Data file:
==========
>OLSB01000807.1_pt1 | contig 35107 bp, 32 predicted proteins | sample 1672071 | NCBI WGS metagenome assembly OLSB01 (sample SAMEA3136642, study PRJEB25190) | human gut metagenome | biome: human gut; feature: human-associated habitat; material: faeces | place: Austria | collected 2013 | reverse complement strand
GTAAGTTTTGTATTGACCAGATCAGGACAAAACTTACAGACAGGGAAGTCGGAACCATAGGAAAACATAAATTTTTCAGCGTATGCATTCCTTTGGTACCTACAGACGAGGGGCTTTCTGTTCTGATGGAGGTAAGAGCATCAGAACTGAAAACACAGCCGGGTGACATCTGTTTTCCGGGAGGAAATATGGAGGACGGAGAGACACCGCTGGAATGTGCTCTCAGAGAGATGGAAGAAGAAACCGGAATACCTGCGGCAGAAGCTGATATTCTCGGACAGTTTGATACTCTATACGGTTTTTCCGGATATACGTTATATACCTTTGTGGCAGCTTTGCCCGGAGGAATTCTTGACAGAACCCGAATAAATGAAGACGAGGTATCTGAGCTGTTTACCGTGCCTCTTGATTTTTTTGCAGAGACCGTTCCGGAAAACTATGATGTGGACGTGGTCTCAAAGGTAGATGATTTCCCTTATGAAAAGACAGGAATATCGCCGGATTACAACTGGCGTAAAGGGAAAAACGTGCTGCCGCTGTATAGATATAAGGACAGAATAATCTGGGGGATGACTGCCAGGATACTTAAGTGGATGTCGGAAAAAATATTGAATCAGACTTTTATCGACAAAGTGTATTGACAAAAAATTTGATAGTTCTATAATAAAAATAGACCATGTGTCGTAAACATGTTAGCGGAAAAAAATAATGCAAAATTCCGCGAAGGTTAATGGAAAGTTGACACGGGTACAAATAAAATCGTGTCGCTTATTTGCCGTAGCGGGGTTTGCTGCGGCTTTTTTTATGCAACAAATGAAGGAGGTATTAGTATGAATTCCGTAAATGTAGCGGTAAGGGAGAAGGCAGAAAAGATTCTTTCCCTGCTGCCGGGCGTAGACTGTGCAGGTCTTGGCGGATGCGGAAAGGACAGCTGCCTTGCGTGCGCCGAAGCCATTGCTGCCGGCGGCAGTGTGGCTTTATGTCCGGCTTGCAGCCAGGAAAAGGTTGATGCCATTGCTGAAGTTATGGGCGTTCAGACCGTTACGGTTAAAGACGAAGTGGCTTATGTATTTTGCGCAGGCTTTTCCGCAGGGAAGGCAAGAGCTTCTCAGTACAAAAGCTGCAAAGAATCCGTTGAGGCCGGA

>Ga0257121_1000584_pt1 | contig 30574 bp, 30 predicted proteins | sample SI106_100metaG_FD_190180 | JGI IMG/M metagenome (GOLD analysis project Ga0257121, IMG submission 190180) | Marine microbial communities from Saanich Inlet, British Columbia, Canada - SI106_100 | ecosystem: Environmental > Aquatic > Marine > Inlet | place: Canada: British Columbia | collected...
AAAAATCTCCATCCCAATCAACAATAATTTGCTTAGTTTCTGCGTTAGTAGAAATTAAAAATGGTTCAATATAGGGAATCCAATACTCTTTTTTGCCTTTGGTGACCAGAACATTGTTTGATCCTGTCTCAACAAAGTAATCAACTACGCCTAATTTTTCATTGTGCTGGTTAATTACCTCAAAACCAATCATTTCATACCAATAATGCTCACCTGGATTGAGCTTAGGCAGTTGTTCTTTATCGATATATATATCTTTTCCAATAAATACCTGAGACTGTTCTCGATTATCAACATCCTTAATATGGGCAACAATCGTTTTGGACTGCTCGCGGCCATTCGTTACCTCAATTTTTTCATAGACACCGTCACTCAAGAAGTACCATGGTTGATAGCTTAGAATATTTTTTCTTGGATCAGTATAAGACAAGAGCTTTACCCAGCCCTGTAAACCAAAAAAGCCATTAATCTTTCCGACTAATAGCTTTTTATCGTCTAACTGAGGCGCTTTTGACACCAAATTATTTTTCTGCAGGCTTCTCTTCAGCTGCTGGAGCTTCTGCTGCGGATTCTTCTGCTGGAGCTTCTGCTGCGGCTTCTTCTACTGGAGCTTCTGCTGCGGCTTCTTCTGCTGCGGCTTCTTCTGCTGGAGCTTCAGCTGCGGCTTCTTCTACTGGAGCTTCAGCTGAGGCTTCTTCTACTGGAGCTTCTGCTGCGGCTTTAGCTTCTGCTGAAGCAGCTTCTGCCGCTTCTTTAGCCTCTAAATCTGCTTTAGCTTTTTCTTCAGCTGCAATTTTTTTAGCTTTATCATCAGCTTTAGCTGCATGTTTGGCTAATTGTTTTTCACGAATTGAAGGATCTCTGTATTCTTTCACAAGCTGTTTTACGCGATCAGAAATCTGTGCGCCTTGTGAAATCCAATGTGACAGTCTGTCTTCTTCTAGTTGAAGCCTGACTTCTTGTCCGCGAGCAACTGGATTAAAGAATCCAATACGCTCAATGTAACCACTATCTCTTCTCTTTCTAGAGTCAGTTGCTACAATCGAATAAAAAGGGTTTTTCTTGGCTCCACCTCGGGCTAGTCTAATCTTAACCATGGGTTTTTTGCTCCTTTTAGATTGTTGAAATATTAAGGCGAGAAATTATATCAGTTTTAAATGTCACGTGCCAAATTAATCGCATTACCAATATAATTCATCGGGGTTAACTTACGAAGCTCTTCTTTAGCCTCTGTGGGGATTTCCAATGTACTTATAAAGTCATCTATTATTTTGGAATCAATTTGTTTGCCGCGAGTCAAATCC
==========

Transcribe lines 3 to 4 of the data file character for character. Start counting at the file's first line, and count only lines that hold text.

>Ga0257121_1000584_pt1 | contig 30574 bp, 30 predicted proteins | sample SI106_100metaG_FD_190180 | JGI IMG/M metagenome (GOLD analysis project Ga0257121, IMG submission 190180) | Marine microbial communities from Saanich Inlet, British Columbia, Canada - SI106_100 | ecosystem: Environmental > Aquatic > Marine > Inlet | place: Canada: British Columbia | collected...
AAAAATCTCCATCCCAATCAACAATAATTTGCTTAGTTTCTGCGTTAGTAGAAATTAAAAATGGTTCAATATAGGGAATCCAATACTCTTTTTTGCCTTTGGTGACCAGAACATTGTTTGATCCTGTCTCAACAAAGTAATCAACTACGCCTAATTTTTCATTGTGCTGGTTAATTACCTCAAAACCAATCATTTCATACCAATAATGCTCACCTGGATTGAGCTTAGGCAGTTGTTCTTTATCGATATATATATCTTTTCCAATAAATACCTGAGACTGTTCTCGATTATCAACATCCTTAATATGGGCAACAATCGTTTTGGACTGCTCGCGGCCATTCGTTACCTCAATTTTTTCATAGACACCGTCACTCAAGAAGTACCATGGTTGATAGCTTAGAATATTTTTTCTTGGATCAGTATAAGACAAGAGCTTTACCCAGCCCTGTAAACCAAAAAAGCCATTAATCTTTCCGACTAATAGCTTTTTATCGTCTAACTGAGGCGCTTTTGACACCAAATTATTTTTCTGCAGGCTTCTCTTCAGCTGCTGGAGCTTCTGCTGCGGATTCTTCTGCTGGAGCTTCTGCTGCGGCTTCTTCTACTGGAGCTTCTGCTGCGGCTTCTTCTGCTGCGGCTTCTTCTGCTGGAGCTTCAGCTGCGGCTTCTTCTACTGGAGCTTCAGCTGAGGCTTCTTCTACTGGAGCTTCTGCTGCGGCTTTAGCTTCTGCTGAAGCAGCTTCTGCCGCTTCTTTAGCCTCTAAATCTGCTTTAGCTTTTTCTTCAGCTGCAATTTTTTTAGCTTTATCATCAGCTTTAGCTGCATGTTTGGCTAATTGTTTTTCACGAATTGAAGGATCTCTGTATTCTTTCACAAGCTGTTTTACGCGATCAGAAATCTGTGCGCCTTGTGAAATCCAATGTGACAGTCTGTCTTCTTCTAGTTGAAGCCTGACTTCTTGTCCGCGAGCAACTGGATTAAAGAATCCAATACGCTCAATGTAACCACTATCTCTTCTCTTTCTAGAGTCAGTTGCTACAATCGAATAAAAAGGGTTTTTCTTGGCTCCACCTCGGGCTAGTCTAATCTTAACCATGGGTTTTTTGCTCCTTTTAGATTGTTGAAATATTAAGGCGAGAAATTATATCAGTTTTAAATGTCACGTGCCAAATTAATCGCATTACCAATATAATTCATCGGGGTTAACTTACGAAGCTCTTCTTTAGCCTCTGTGGGGATTTCCAATGTACTTATAAAGTCATCTATTATTTTGGAATCAATTTGTTTGCCGCGAGTCAAATCC